When ranch-dressing lovers grow up, they typically find another, higher-brow sauce to have an inappropriate relationship with.
I chose tahini.
I say this only to reveal a built-in bias. When I first received my copies of Sirocco and My Two Souths—both filled with excellent recipes by cooks who have woven childhood flavors from faraway places (Iran and India, respectively) into the cuisines of their adopted homes—Sirocco was the easiest book to plug into my kitchen.
Like so many home cooks, it was Yotam Ottolenghi who made ingredients like tahini, za’atar, and harissa staples in my home, and whose recipes made dishes like lamb shawarma and sabih heavy-rotation hits, alongside my regular Now That’s What I Call Italian Food! playlist. It’s hard not to see Ottolenghi in Sirocco, and not just because I was looking (Sabrina Ghayour is based in London and is often mentioned alongside Sami Tamimi and Ottolenghi). Ghayour, who was born in Tehran in 1976 and moved to London in 1979, at the beginning of the Iranian Revolution, infuses a similar brightness—both aesthetic and gustatory—into her food. It’s evident in dishes like her spiced beet yogurt, which serves as Sirocco’s cover girl, a simple triumph of balance between earthiness, spice and sour, and her turmeric and spice marinated cauliflower, which I would truly not mind eating every single day. Likewise, her citrus and za’atar chicken—another study in sour and spice—has made no fewer than three appearances on my table since I received the book two months ago.
Sirocco is full of smart, beautifully photographed recipes like these (I also loved her cumin-roasted eggplant) that utilize flavors that are now familiar to many avid home cooks, but there is an underlying frivolity that sometimes comes off as pandering or trite. “Brilliant Breakfasts & Brunches,” “Spectacular Salads & Sides,” “Mouthwatering Main Dishes”—the Contents page is an indicator of the kind of language that hobbles the book throughout. I left it satisfied and full, but feeling starved for the substance and context of Ghayour’s first book, Persiana, which drew clear connections between traditional Middle Eastern flavors, their origins, and her interpretation of them. Sirocco often reads like a sequel struggling to stand on its own, lacking the depth and clear point of view that is requisite of a great cookbook, at least in my view, today.
Asha Gomez’s My Two Souths, by contrast, is a deeply personal exploration of the flavors of Gomez’s given home—the coastal South Indian state of Kerala—and her adopted home—Atlanta, Georgia—that touches on place, identity, and flavor. It is also, without explicitly saying so, an argument for the undeniable synergy between many southern cultures throughout the world.
Why is there a cultural handshake between the American South and, say, the Southern India? Or Southern Spain? It seems latitude is a powerful bond, but it’s much more than that.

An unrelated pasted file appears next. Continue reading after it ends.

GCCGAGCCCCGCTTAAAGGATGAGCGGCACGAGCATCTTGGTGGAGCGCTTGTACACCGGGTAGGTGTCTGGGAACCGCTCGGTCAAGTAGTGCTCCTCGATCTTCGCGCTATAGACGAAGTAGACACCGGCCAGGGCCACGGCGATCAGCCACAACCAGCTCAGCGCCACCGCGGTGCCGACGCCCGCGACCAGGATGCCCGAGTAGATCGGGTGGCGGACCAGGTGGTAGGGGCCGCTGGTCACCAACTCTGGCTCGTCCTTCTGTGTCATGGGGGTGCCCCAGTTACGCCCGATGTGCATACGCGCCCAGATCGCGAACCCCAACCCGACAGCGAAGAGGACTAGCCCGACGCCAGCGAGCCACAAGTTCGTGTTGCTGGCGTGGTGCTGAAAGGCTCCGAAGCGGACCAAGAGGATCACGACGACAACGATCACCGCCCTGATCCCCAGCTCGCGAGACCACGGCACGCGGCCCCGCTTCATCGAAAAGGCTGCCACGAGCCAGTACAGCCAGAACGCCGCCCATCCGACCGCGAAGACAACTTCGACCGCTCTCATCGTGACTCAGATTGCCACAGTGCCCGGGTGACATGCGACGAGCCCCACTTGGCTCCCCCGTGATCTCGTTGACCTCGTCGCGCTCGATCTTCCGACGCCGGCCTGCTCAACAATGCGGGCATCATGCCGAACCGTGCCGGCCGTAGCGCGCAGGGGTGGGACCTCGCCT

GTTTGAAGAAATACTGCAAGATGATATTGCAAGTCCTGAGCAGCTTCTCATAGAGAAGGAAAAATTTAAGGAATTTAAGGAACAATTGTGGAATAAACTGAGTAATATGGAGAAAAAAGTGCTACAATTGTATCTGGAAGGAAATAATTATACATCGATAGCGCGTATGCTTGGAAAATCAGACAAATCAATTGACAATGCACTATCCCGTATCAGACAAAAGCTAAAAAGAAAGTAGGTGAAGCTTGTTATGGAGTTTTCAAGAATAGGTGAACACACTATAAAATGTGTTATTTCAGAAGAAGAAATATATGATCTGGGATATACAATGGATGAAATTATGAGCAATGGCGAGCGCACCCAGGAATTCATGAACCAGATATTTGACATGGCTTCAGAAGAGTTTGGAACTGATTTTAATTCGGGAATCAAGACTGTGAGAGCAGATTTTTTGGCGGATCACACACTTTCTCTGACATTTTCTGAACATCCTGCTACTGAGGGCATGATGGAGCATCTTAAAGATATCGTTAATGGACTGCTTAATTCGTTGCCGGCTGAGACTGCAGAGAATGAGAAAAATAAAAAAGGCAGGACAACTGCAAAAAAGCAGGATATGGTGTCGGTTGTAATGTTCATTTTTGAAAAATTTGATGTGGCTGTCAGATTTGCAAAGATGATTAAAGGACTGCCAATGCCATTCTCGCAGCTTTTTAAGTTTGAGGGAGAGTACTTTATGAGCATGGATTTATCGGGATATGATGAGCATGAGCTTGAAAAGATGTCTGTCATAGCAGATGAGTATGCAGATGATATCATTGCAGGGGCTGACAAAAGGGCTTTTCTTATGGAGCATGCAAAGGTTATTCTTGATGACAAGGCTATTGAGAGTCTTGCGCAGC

Gomez supports this thesis from a culinary perspective by showing just how seamlessly vindaloo locks elbows with the nutty richness and familiarity of cornbread or how clove and curry leaves can take a Southern staple like fried chicken in an entirely new direction. (To my previous point, Gomez points out that fried chicken is actually a staple in both of her Souths: “Guests often assume that my fried chicken comes from my exposure to the cuisine of the American South. It’s always fun explaining to them that it is actually part of my Keralan heritage.”) I will probably never make cornbread without cardamom again, and I vow to never eat another waffle without Gomez’s Spicy Syrup—a combination of cumin and coriander seeds, crushed red pepper, and maple syrup.
When it comes to recipe writing, however, Ghayour is clearly more comfortable and adept; hers are detailed and easy to follow. My Two Souths required some improvisation on my part. In the headnote for the cornbread, for instance, Gomez extols the virtue of black pepper in the recipe, but the recipe itself does not call for it. The accompanying pork vindaloo called for a two-pound pork butt to be cut into 1/2 pound pieces (i.e. four pieces), but the accompanying image suggests that the pork had been cut into much smaller pieces before cooking. I googled the recipe and found an earlier version from Gomez in Garden & Gun that called for pork tenderloin, cut into a medium dice. I split the difference, and it was faultless—the sauce pungent from the generous addition of vinegar and garlic and the meat tender as advertised. It was unlike any vindaloo I’ve had in New York’s Curry Hill or along 6th Street; those “tongue-searing” versions, she explains, are distant relatives of the original dish, which was brought to India by the Portuguese. The next day I smothered a potato hash in it to excellent result.
Its pitfalls aside, My Two Souths is a compelling invitation into a kitchen that is singular in its perspective and striking in its ability to weave in ingredients like kodampuli and garam masala, but still read, firstly, like a cookbook about American Southern food. It is a testament to the very spirit of this country’s culinary present: American cooking is as much about mining our country’s past and indigenous flavors as it is about a cook like Gomez mining her own.